A fixed equitable charge confers a right on the secured party to look to (or appropriate) a particular asset in the event of the debtor’s default, which is enforceable by either power of sale or appointment of a receiver. It is probably the most common form of security taken over assets. Technically, a charge (or a “mere” charge) cannot include the power to enforce without judicial intervention, as it does not include the transfer of a property proprietary interest in the charged asset. If a charge includes this right (such as private sale by a receiver), it is really an equitable mortgage (sometimes called charge by way of mortgage). Since little turns on this distinction, the term “charge” is often used to include an equitable mortgage.
An equitable charge is also a nonpossessory form of security, and the beneficiary of the charge (the chargee) does not need to retain possession of the charged property.
Where security equivalent to a charge is given by a natural person (as opposed to a corporate entity) it is usually expressed to be a bill of sale, and is regulated under applicable bills of sale legislation. Difficulties with the Bills of Sale Acts in Ireland, England and Wales have made it virtually impossible for individuals to create floating charges.
Main article: Floating charge
Floating charges are similar in effect to fixed equitable charges once they crystallise (usually upon the commencement of liquidation proceedings against the chargor), but prior to that they “float” and do not attach to any of the chargor’s assets, and the chargor remains free to deal with or dispose of them. The U.S. equivalent is the floating lien, which unlike the floating charge, can be given by any kind of debtor, not just corporate entities.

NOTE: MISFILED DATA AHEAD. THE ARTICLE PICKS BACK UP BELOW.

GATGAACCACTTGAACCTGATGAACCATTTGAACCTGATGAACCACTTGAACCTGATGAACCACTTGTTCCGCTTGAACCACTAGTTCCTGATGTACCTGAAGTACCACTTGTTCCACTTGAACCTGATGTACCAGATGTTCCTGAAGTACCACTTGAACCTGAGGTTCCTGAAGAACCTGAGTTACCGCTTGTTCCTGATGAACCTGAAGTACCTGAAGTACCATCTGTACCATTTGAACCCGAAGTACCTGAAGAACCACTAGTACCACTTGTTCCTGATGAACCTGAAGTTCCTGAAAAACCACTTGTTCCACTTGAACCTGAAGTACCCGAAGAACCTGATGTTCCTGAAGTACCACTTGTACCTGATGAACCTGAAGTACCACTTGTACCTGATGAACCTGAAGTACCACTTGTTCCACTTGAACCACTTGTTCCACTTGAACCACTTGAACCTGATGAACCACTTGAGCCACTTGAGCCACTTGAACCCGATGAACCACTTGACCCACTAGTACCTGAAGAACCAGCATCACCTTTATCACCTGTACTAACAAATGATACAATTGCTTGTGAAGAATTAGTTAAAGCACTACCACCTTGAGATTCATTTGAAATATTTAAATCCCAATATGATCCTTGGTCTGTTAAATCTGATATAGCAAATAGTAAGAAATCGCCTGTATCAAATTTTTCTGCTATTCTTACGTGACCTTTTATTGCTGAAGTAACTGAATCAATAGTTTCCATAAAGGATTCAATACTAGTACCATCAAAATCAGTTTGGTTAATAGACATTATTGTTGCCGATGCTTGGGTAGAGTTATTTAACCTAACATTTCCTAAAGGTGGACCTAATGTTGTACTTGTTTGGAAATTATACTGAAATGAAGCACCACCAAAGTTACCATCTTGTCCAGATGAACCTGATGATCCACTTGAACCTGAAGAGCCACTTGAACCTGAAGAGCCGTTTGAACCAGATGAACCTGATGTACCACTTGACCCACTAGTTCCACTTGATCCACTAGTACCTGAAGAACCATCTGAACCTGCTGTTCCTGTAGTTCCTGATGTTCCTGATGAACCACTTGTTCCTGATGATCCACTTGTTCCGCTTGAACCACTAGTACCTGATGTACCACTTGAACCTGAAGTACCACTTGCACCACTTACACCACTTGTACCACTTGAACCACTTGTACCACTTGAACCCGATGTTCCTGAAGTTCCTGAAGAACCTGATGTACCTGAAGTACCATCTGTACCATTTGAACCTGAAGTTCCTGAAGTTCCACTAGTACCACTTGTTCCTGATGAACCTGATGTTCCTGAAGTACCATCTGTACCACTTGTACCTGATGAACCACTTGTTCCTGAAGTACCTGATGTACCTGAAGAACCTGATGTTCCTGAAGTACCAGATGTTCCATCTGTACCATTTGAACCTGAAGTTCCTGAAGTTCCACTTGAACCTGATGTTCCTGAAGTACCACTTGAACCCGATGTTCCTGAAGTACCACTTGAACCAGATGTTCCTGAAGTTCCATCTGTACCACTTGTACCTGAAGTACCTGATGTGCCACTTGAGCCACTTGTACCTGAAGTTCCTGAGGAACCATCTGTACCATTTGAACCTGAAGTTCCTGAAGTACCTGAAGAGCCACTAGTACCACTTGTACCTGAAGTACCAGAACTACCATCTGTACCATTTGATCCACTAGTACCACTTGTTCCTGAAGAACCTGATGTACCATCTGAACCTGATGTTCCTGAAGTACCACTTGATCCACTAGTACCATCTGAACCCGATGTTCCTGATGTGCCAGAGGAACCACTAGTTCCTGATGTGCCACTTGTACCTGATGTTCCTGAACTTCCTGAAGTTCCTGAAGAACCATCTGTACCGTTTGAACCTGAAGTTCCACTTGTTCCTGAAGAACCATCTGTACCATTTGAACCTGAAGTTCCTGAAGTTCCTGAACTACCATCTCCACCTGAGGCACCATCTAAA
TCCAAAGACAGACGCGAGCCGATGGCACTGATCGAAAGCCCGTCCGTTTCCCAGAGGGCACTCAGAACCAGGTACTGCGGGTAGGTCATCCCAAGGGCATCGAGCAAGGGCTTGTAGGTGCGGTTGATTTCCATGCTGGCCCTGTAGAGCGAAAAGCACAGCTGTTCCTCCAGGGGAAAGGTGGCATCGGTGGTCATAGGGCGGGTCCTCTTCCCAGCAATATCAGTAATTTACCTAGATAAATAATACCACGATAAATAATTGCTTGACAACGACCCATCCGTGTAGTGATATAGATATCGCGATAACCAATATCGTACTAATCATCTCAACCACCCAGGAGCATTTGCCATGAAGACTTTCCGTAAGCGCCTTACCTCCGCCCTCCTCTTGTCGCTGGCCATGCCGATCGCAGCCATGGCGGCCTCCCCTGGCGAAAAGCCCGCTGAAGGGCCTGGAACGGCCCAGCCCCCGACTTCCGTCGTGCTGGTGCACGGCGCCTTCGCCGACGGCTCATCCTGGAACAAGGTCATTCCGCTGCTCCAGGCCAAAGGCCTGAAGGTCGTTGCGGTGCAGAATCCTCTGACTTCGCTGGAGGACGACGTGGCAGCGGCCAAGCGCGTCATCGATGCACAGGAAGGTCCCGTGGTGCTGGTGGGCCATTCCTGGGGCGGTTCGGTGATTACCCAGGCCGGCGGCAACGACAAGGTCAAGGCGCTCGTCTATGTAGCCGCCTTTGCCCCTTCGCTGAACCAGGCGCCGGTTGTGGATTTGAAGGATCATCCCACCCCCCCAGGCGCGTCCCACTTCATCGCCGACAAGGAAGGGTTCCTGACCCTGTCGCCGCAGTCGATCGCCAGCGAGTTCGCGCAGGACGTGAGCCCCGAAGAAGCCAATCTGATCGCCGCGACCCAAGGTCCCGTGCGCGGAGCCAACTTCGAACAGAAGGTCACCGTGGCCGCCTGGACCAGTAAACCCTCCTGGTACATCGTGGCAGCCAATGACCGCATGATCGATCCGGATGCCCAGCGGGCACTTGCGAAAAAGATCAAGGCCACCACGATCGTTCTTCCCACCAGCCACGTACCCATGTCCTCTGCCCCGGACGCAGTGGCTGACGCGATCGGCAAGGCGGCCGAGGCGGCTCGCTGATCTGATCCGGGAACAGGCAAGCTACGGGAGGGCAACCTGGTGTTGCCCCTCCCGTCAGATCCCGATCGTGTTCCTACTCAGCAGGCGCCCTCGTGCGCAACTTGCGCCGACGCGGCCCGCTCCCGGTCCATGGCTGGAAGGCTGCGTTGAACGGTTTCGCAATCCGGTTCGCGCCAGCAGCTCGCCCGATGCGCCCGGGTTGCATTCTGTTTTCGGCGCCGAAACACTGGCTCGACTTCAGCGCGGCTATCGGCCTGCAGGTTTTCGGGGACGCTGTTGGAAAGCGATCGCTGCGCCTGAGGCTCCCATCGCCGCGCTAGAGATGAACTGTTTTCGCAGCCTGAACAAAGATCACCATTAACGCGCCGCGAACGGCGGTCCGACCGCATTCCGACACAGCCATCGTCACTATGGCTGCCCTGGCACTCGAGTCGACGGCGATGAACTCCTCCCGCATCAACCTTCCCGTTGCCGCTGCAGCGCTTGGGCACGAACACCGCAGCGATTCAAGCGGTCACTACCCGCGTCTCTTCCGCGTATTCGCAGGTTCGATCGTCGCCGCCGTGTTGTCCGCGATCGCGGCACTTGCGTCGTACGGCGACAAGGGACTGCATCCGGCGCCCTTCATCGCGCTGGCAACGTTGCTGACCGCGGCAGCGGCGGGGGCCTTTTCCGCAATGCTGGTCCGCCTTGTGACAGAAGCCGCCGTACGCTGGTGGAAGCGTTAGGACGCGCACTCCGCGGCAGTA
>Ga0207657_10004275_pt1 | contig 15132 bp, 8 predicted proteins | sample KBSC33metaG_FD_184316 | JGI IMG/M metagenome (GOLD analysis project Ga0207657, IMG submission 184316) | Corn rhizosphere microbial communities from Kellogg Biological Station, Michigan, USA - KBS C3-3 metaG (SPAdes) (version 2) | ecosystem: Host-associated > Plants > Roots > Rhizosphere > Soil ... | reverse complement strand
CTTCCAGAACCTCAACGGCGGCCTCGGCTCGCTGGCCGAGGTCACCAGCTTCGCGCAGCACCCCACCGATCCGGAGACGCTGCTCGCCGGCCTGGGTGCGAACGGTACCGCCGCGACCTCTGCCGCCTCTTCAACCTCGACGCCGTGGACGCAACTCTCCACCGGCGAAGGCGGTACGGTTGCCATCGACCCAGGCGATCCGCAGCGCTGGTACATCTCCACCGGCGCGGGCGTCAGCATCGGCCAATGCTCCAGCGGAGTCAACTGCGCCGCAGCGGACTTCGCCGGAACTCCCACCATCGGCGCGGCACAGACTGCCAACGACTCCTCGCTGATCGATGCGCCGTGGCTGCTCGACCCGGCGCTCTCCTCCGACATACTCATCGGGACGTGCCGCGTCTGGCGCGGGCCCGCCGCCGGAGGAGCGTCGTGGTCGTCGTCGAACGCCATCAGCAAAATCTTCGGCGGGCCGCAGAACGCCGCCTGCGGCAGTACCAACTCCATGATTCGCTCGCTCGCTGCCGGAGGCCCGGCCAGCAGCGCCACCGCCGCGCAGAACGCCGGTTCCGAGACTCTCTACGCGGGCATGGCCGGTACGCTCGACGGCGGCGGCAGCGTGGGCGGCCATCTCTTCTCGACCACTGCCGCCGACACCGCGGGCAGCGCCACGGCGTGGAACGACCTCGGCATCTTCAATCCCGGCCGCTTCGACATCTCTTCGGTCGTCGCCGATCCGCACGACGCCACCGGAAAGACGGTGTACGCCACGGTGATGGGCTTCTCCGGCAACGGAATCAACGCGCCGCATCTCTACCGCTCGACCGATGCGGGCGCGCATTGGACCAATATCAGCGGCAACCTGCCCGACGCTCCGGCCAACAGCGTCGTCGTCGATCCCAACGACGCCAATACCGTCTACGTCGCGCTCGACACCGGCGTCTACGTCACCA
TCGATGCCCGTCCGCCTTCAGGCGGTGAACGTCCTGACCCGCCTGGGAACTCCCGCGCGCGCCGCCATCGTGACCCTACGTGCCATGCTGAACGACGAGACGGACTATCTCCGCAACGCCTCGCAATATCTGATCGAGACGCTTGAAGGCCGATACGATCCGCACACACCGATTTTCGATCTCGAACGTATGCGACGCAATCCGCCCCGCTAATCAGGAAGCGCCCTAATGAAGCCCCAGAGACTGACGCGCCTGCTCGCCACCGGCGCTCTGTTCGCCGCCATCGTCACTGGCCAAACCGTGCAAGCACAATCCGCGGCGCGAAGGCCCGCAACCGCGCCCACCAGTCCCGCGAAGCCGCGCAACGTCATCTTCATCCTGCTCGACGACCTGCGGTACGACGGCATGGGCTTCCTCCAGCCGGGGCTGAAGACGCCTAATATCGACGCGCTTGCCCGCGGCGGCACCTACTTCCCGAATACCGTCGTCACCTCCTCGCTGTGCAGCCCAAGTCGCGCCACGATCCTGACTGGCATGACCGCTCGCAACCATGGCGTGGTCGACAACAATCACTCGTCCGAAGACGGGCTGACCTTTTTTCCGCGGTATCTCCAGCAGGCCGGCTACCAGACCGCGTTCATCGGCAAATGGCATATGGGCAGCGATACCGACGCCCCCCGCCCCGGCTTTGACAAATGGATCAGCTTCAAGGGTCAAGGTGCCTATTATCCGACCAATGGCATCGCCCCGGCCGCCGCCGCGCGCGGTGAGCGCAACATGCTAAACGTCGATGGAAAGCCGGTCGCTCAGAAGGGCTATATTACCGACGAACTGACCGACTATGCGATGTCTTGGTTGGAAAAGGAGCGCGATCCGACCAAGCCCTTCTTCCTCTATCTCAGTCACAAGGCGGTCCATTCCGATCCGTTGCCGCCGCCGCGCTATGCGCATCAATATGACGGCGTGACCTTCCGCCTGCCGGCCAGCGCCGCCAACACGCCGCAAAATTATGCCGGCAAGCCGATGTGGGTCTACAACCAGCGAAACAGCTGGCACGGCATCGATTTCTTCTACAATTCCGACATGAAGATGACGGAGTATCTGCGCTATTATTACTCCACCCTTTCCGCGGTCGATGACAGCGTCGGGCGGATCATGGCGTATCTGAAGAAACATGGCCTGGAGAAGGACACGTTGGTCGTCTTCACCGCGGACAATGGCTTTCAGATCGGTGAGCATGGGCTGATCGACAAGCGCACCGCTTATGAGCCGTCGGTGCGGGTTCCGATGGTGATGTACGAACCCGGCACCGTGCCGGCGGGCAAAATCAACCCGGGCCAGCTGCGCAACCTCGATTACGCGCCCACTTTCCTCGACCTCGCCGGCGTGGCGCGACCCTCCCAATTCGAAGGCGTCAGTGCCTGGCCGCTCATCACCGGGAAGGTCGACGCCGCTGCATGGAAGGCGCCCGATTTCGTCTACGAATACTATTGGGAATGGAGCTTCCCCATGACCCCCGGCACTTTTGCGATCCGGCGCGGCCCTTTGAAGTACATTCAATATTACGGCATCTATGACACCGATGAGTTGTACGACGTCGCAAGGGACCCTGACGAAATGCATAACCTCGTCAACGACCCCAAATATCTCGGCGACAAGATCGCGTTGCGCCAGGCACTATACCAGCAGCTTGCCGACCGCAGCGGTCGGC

See also: Pledge (law)
A pledge (also sometimes called a pawn) is a form of possessory security, and accordingly, the assets which are being pledged need to be physically delivered to the beneficiary of the pledge (the pledgee). Pledges are in commercial contexts used in trading companies (especially, physically, commodity trading), and are still used by pawnbrokers, which, contrary to their old world image, remain a regulated credit industry.
The pledgee has a common law power of sale in the event of a default on the secured obligations which arises if the secured obligations are not satisfied by the agreed time (or, in default of agreement, within a reasonable period of time). If the power of sale is exercised, then the holder of the pledge must account to the pledgor for any surplus after payment of the secured obligations.